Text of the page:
At this time of year, when the almond blossom is in full bloom and it’s often windy my terrace gets covered with blossom and I like to incorporate it into my papermaking process.
I’ve been making my own paper for years, since I attended an excursion from art college in London to Maureen Richardson‘s papermaking workshop. Her studio was filled with plants and fibres, huge vats of murky water, paper drying, and dry sheets of the most interesting and beautiful papers I’d ever seen. I bought a little instruction booklet from her and from that day on I began my own experiments with paper.
At college I wanted to achieve a certain feeling, so I was recycling paper and embedding rice and scrims in it, then making loose-leaf book pages, which I screen-printed on, and hanging sculptures, which worked well with natural light coming through the pages. This lead to working with The Movingstage Marionette Company in London (it’s a puppet theatre on a barge on the Thames). I was commissioned to make their backdrops out of my handmade paper scrims for their production of a play by Howard Barker. Since then I have taught papermaking as a mixed media project here in Spain, and in Moscow, to all ages. For myself I break down local plants such as bamboo, avocado leaves, rushes and banana leaves; I add petals, leaves, threads and fabric, herbs and spices to colour and add texture; I dye it and emboss it. Recycling and re-using offcuts from my studio, breaking them down into a mulch with water and a liquidizer, then in its wet form adding whatever I like, and recreating my own unique papers with the help of a mesh on a frame, which catches the paper pulp and separates it from the bulk of the water. Then you continue to squeeze out water and air dry it.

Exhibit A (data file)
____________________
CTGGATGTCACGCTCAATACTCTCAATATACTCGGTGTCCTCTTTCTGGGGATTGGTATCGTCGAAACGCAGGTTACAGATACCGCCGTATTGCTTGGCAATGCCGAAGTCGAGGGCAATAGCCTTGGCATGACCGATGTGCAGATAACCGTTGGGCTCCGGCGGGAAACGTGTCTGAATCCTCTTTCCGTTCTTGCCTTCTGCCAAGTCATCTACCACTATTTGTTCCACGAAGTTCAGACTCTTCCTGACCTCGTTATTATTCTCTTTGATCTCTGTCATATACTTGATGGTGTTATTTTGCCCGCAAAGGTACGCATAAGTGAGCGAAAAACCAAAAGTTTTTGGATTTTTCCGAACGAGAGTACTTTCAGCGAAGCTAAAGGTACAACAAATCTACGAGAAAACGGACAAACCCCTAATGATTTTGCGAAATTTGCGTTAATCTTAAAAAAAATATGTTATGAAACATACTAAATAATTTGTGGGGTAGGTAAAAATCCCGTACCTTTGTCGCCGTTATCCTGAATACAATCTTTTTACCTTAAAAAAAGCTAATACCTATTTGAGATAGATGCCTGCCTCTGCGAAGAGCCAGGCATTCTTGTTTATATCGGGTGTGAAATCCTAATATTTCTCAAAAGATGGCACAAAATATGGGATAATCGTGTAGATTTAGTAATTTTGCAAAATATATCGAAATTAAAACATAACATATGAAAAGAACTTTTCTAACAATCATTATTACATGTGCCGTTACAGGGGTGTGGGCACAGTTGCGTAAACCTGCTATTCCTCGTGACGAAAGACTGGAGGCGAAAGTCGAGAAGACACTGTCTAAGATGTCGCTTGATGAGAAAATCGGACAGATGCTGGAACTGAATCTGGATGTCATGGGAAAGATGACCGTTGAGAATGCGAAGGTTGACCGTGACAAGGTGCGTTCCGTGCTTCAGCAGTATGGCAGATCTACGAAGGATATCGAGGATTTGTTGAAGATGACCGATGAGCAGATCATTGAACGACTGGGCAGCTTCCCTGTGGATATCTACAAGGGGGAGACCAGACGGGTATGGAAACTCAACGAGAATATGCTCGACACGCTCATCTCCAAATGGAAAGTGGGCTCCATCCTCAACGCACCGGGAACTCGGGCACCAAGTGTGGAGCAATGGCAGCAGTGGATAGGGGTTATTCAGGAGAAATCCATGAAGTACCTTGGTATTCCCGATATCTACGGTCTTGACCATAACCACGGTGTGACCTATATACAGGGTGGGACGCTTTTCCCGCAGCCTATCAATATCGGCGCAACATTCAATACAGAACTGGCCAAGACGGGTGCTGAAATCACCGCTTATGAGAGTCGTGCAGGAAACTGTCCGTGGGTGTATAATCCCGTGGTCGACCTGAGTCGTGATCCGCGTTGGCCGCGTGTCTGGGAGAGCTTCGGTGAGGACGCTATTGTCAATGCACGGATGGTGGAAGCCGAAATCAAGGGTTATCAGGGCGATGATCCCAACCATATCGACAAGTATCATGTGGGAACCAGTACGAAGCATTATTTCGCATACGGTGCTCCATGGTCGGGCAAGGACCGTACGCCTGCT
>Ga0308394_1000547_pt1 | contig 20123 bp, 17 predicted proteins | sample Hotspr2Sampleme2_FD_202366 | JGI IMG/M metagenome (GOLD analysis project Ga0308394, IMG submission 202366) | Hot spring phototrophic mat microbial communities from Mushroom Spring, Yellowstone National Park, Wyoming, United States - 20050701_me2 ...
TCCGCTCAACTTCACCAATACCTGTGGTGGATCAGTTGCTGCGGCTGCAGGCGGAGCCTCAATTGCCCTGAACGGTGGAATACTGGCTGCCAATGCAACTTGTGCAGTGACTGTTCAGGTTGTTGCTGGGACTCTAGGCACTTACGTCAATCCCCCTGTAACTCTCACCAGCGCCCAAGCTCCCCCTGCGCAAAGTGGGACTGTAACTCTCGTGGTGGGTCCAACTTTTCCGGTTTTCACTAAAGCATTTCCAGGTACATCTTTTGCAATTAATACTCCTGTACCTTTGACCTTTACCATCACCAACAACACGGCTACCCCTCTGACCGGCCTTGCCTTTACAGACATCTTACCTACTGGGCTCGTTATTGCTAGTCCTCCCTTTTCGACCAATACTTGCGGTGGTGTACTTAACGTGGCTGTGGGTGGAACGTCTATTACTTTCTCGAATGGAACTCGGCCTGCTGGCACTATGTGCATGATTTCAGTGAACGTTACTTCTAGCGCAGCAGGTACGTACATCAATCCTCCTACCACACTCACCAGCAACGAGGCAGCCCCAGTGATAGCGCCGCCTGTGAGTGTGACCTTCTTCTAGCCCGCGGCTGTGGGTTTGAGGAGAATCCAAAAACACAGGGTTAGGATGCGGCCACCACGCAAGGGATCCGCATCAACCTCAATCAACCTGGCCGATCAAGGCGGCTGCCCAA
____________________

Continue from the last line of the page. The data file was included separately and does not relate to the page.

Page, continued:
I am always searching for ways to use my paper. I still make books and I like printing on it. The papers have a lot of texture, their characteristic ragged edges, and for me add what I often find lacks in linocut printmaking, giving the resulting piece a more natural feel. Each print is a one-off monoprint and I can experiment and layer the papers, working with it in a similar way as when I paint.
Paper, in its mulchy, wet form has an appeal to almost everyone. It’s messy and water gets everywhere, so it’s ideal to make outside in the hot sun. Obviously the type of paper and plants you choose will affect the quality and outcome of your final piece. Recently Maureen Richardson has suggested that acid-free mountboard makes a great base for making paper, no shortage at the gallery I suspect. Having said that, in Moscow in 1993 we didn’t have this luxury and the students used a lot of old newspapers, or whatever they could find, with incredibly creative results.
There is something wonderful about holding in your hand a beautiful sheet of handmade paper, which has materialised from paper and plants you would normally think of as unusable or disposable. And of course, it’s a natural thing for any artist to want to use some paper at some point, isn’t it?